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Top reads: Piracy and the Royal Navy

19 March 2019

A drawing of pirate ship Marryat, 1851

A drawing of pirate ship Marryat, 1851

Piracy prospered between 1650 and 1720 in a period known as ‘The Golden Age of Piracy’. As colonial overseas trade grew so did the quantities of valuable cargoes being shipped and with that temptations into piracy increased.

Before the development of large streamline navies, Governments made use of Privateers; merchant ships licenced to act as ‘naval’ powers who could operate unopposed. Often, little distinction could be made between them and the various pirate groups.

As piracy increased so it became necessary for Governments to act. Two naval campaigns were launched between 1699 and 1725 and new laws were introduced for convicting pirates. Hundreds were found guilty and many were sentenced to death.

In 1816, the bombardment of Algiers ended the Barbary pirates’ power in the Mediterranean. Dutch warships patrolled Southeast Asia while the Royal Navy attacked pirates in the South China seas. The balance of power shifted but piracy was never completely eliminated.

Merdoo Battle

Attack on pirates in the river Merdoo, Sumatra by the boats of HMS Harlequin and HMS Wanderer in 1844.

Piracy remains widespread in the modern world. In 2018 there were 201 incidents of piracy and armed robbery at sea. Most of the attacks occurred in South East Asia, where piracy has been prevalent historically, and off the coast of West Africa.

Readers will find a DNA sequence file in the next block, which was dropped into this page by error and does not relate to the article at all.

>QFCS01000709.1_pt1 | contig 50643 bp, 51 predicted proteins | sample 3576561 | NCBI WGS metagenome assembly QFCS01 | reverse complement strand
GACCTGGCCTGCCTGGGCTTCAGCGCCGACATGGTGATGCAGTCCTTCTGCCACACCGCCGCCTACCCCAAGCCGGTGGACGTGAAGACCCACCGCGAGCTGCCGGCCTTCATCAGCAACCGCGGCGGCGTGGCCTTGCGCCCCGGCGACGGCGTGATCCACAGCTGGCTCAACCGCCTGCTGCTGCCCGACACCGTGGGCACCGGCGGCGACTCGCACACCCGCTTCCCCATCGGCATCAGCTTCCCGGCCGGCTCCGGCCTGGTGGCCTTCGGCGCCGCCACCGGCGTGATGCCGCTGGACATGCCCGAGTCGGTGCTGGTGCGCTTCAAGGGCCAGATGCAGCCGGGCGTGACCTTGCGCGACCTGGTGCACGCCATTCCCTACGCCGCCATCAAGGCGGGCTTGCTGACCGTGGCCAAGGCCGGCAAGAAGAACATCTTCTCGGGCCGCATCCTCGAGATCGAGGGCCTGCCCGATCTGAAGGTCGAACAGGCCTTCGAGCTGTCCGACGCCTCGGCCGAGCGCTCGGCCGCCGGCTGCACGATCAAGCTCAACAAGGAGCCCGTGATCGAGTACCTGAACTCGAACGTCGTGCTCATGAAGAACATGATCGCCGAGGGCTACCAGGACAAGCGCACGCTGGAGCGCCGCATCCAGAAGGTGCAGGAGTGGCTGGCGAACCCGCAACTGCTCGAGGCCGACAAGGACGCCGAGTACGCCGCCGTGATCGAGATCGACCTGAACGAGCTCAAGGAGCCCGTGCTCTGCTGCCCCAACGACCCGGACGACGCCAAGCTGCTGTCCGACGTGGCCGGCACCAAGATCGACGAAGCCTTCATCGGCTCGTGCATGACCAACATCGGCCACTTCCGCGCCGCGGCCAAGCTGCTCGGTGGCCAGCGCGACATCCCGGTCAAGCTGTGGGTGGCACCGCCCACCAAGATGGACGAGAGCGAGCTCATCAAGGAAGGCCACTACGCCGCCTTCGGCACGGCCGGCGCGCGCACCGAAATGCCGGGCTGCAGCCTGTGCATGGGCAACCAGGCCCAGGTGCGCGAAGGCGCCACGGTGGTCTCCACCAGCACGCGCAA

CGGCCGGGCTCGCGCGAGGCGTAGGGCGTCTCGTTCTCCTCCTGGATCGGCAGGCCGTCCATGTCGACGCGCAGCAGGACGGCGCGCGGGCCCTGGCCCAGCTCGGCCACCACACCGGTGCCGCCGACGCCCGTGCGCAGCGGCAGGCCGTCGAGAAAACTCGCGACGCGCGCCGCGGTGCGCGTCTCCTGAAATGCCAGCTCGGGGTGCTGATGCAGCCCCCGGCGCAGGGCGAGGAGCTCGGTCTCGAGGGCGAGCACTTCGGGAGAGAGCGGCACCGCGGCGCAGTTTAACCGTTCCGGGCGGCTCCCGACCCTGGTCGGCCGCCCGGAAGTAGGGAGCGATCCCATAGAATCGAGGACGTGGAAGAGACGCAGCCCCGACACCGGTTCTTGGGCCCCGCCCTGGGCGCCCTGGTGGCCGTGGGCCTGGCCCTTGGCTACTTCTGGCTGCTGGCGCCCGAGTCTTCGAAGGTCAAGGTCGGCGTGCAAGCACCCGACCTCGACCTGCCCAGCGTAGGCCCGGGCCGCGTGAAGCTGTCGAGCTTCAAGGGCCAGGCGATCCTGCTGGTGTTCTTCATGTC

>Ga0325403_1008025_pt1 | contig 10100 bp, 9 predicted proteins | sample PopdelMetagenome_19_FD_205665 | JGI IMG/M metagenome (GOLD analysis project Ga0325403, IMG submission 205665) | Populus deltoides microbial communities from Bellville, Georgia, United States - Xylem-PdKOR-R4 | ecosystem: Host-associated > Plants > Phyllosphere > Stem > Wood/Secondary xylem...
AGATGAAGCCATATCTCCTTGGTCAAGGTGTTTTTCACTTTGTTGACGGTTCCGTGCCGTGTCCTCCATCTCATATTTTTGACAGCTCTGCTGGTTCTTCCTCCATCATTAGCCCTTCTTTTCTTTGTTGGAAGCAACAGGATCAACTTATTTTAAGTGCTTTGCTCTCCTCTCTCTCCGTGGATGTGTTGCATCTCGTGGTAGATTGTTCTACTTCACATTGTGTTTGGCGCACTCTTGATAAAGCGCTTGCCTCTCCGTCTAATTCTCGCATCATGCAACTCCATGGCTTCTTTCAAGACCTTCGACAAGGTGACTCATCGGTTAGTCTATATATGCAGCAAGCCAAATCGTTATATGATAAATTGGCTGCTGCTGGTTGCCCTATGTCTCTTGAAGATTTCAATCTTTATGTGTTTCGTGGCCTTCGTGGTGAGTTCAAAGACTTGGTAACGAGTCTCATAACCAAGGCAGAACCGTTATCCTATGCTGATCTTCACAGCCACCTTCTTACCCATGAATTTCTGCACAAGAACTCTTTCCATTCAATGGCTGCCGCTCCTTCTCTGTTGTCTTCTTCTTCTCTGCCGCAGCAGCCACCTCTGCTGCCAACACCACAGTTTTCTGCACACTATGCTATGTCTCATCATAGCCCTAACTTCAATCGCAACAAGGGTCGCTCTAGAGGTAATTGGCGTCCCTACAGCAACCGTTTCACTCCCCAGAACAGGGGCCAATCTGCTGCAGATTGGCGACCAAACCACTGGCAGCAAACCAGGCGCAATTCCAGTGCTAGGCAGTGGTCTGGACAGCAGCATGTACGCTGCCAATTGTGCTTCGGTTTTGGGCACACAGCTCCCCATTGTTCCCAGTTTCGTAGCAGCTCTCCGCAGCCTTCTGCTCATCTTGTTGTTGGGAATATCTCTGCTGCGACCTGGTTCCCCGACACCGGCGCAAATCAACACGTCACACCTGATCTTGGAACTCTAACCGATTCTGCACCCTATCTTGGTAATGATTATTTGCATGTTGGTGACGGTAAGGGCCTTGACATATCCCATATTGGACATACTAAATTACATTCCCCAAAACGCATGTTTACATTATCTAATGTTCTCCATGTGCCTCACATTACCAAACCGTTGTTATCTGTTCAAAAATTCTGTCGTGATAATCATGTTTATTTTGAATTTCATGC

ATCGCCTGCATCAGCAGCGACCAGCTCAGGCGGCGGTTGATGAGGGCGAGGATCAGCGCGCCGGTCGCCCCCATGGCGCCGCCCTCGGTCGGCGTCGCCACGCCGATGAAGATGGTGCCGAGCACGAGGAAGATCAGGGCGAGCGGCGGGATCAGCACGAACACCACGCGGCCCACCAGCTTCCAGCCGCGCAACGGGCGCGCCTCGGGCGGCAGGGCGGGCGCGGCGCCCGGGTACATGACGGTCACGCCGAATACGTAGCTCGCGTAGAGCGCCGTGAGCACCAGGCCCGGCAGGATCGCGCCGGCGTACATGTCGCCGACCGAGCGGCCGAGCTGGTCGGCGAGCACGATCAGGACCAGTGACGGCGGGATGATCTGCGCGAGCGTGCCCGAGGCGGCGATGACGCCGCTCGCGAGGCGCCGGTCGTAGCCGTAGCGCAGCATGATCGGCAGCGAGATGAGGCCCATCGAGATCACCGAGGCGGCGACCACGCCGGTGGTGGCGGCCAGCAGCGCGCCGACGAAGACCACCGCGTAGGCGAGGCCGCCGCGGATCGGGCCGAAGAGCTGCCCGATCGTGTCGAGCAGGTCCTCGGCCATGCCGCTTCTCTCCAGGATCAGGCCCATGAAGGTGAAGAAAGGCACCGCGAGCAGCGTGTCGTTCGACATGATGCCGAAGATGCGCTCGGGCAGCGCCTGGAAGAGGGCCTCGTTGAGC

The Royal Navy plays an active role in supressing piracy. From 2009-2016 they took part in Operation Ocean Shield, focussed in Somalia. The operation has virtually eliminated piracy in that region. They are part of CTF150, a combined multi-national navy task force, which was established at the same time and continues to undertake anti-piracy patrols.

HMS Montrose

HMS Montrose intercept suspected pirates off Gulf of Aden. (Image credit: Ministry of Defence)

The Royal Navy is also involved in the European Union Naval Force‘s Operation Atalanta. Operation Atalanta covers the Southern Red Sea, the Gulf of Aden and a large part of the Indian Ocean.

Today pirates target bulk carriers and oil and chemical tankers, taking crew members hostage for ransom, rather than the theft of their vessel or cargo.

The direct economic cost of piracy to maritime trade has been estimated in the region of $2 billion a year.

How does the United Nations Convention define piracy?

Piracy is defined in Article 101 of the 1982 United Nations Convention on the Law of the Sea (UNCLOS) and Armed Robbery defined by the International Maritime Organisation (IMO) in its 26 th Assembly session as Resolution A.1025 (26).

Article 101 of UNCLOS defines Piracy as:

Definition of Piracy consists of any of the following acts:

  1. a) any illegal acts of violence or detention, or any act of depredation, committed for private ends by the crew or the passengers of a private ship or a private aircraft, and directed-

(i) on the high seas, against another ship or aircraft, or against persons or property on board such ship or aircraft;

(ii) against a ship, aircraft, persons or property in a place outside the jurisdiction of any State;

(b) any act of voluntary participation in the operation of a ship or of an aircraft with knowledge of facts making it a pirate ship or aircraft;

(c) any act of inciting or of intentionally facilitating an act described in subparagraph (a) or (b).

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